I have a property where the tenant has been living for few months. Few months ago, he noticed some water on the groundfloor laundry room, where water heater is also located. He cleaned it and ignored it. The water continued to appear so he raised it to the property manager who never mentioned it to me for almost 2 months. Eventually the tenant notified me. Meanwhile, the floor and drywall have also got damp as they wicked the moisture from the floor. The insurance has declined it stating that damage due to continuous/ongoing water leak is not covered. I opened another claim and the rep "advised" me on the phone that if i don't withdraw the claim , my premium will increase and my insurance agent will also be notified about it. What are my options here? I am quite surprised at the condescending tone of the insurance company's rep.

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    You should speak with a lawyer. We don't know the details of your property insurance and we don't know the details of what happened.
    – Stan H
    Commented May 23 at 14:50
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    Sounds like your negligence since it should have been corrected when the water first appeared or at the latest when the PM was first notified.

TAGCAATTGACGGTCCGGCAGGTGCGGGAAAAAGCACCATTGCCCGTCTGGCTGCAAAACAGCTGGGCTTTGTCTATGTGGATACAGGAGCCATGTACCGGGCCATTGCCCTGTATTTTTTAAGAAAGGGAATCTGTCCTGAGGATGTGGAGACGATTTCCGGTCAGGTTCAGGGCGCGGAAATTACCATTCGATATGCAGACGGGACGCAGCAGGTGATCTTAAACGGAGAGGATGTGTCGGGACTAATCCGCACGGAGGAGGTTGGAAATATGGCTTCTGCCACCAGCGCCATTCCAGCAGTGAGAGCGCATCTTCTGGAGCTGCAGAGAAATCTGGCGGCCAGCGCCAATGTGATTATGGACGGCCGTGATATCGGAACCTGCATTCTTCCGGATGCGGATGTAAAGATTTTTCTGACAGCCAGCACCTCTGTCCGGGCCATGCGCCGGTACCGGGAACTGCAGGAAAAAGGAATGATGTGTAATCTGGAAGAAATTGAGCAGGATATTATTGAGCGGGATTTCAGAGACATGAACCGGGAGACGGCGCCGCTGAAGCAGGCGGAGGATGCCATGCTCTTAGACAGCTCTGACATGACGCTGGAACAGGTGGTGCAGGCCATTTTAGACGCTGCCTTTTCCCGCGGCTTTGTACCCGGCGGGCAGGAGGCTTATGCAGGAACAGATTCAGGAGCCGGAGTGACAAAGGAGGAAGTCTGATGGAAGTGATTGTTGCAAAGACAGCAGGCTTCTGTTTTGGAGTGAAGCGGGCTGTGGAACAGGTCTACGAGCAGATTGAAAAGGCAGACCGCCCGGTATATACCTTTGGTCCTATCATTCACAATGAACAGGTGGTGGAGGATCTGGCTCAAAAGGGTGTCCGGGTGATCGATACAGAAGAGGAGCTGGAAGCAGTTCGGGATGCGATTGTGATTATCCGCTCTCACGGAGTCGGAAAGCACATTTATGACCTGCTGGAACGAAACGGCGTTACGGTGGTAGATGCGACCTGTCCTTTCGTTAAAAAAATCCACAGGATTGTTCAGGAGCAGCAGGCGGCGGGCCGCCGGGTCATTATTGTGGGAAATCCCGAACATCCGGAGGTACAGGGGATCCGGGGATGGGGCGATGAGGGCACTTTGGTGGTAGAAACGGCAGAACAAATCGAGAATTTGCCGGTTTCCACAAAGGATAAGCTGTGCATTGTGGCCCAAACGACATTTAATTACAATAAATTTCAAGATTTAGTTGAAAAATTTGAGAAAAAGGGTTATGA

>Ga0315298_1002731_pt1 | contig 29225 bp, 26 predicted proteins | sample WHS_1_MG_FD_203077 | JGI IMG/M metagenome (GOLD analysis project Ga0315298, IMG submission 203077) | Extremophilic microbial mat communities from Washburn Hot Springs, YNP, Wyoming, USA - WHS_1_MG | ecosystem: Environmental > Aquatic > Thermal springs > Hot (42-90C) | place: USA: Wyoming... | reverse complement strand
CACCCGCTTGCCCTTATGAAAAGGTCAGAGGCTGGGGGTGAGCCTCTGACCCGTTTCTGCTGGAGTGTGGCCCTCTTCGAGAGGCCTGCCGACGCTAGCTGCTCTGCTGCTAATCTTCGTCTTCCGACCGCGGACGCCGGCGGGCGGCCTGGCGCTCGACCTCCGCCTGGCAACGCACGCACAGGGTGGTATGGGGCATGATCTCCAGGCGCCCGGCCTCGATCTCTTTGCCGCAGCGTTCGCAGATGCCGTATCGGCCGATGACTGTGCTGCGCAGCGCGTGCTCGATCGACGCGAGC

– littleadv
    Commented May 23 at 17:13
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    It's extremely reasonable that insurance doesn't cover things that you (or your agent) knew about or should have known about and did not fix. Commented May 23 at 17:34

1 Answer 1


You need to read your insurance policy carefully to see what is covered and under what conditions.

You don't mention what country you are in, but in the US insurance policies typically require that you or your agents notify the insurance company as soon as you are aware of damage. Furthermore, most policies specify that they only cover water damage from sudden, accidental, incidents. Damage from long term (> two weeks) leaks is typically not covered, even if you are not aware of it. From the insurance company point of view this is only fair, because the damage is much easier and cheaper to fix if it is caught early. They are insuring your property against accidents, not neglect. To be insurable the property owner has to exercise due care in the maintenance of the property. From what you've written, it seems like your property manager is the one who let you down here. They weren't responsive to the tenant, and they were indifferent about possible damage to your property.

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    In this case the property manager is the one who neglected it but this certainly is a failure to deal with a known problem, thus letting it become bigger. I would be surprised at insurance anywhere being expected to cover this. Commented May 25 at 2:09

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